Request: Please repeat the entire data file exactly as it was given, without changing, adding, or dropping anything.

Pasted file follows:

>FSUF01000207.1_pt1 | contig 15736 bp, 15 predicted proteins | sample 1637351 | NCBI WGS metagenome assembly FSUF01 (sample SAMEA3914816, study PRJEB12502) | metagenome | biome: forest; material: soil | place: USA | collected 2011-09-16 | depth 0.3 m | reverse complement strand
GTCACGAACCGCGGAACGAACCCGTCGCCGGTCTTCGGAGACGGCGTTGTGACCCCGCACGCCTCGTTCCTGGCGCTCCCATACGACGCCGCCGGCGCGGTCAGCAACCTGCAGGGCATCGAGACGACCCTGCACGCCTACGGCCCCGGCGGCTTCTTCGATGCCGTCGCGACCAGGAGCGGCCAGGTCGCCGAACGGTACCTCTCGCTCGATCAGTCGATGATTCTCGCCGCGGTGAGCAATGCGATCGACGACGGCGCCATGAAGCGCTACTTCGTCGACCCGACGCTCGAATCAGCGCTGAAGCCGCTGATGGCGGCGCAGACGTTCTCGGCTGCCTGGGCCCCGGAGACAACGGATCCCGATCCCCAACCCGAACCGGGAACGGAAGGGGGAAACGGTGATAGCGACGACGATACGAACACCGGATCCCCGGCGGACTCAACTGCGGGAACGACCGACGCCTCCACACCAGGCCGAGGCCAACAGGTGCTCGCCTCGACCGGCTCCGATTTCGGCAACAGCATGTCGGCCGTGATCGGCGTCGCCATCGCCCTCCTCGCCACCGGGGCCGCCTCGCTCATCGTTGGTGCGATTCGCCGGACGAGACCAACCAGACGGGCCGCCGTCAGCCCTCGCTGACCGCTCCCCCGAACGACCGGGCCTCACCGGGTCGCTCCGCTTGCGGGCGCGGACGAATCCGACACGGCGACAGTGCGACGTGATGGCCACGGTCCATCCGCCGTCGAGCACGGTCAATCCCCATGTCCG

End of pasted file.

>FSUF01000207.1_pt1 | contig 15736 bp, 15 predicted proteins | sample 1637351 | NCBI WGS metagenome assembly FSUF01 (sample SAMEA3914816, study PRJEB12502) | metagenome | biome: forest; material: soil | place: USA | collected 2011-09-16 | depth 0.3 m | reverse complement strand
GTCACGAACCGCGGAACGAACCCGTCGCCGGTCTTCGGAGACGGCGTTGTGACCCCGCACGCCTCGTTCCTGGCGCTCCCATACGACGCCGCCGGCGCGGTCAGCAACCTGCAGGGCATCGAGACGACCCTGCACGCCTACGGCCCCGGCGGCTTCTTCGATGCCGTCGCGACCAGGAGCGGCCAGGTCGCCGAACGGTACCTCTCGCTCGATCAGTCGATGATTCTCGCCGCGGTGAGCAATGCGATCGACGACGGCGCCATGAAGCGCTACTTCGTCGACCCGACGCTCGAATCAGCGCTGAAGCCGCTGATGGCGGCGCAGACGTTCTCGGCTGCCTGGGCCCCGGAGACAACGGATCCCGATCCCCAACCCGAACCGGGAACGGAAGGGGGAAACGGTGATAGCGACGACGATACGAACACCGGATCCCCGGCGGACTCAACTGCGGGAACGACCGACGCCTCCACACCAGGCCGAGGCCAACAGGTGCTCGCCTCGACCGGCTCCGATTTCGGCAACAGCATGTCGGCCGTGATCGGCGTCGCCATCGCCCTCCTCGCCACCGGGGCCGCCTCGCTCATCGTTGGTGCGATTCGCCGGACGAGACCAACCAGACGGGCCGCCGTCAGCCCTCGCTGACCGCTCCCCCGAACGACCGGGCCTCACCGGGTCGCTCCGCTTGCGGGCGCGGACGAATCCGACACGGCGACAGTGCGACGTGATGGCCACGGTCCATCCGCCGTCGAGCACGGTCAATCCCCATGTCCG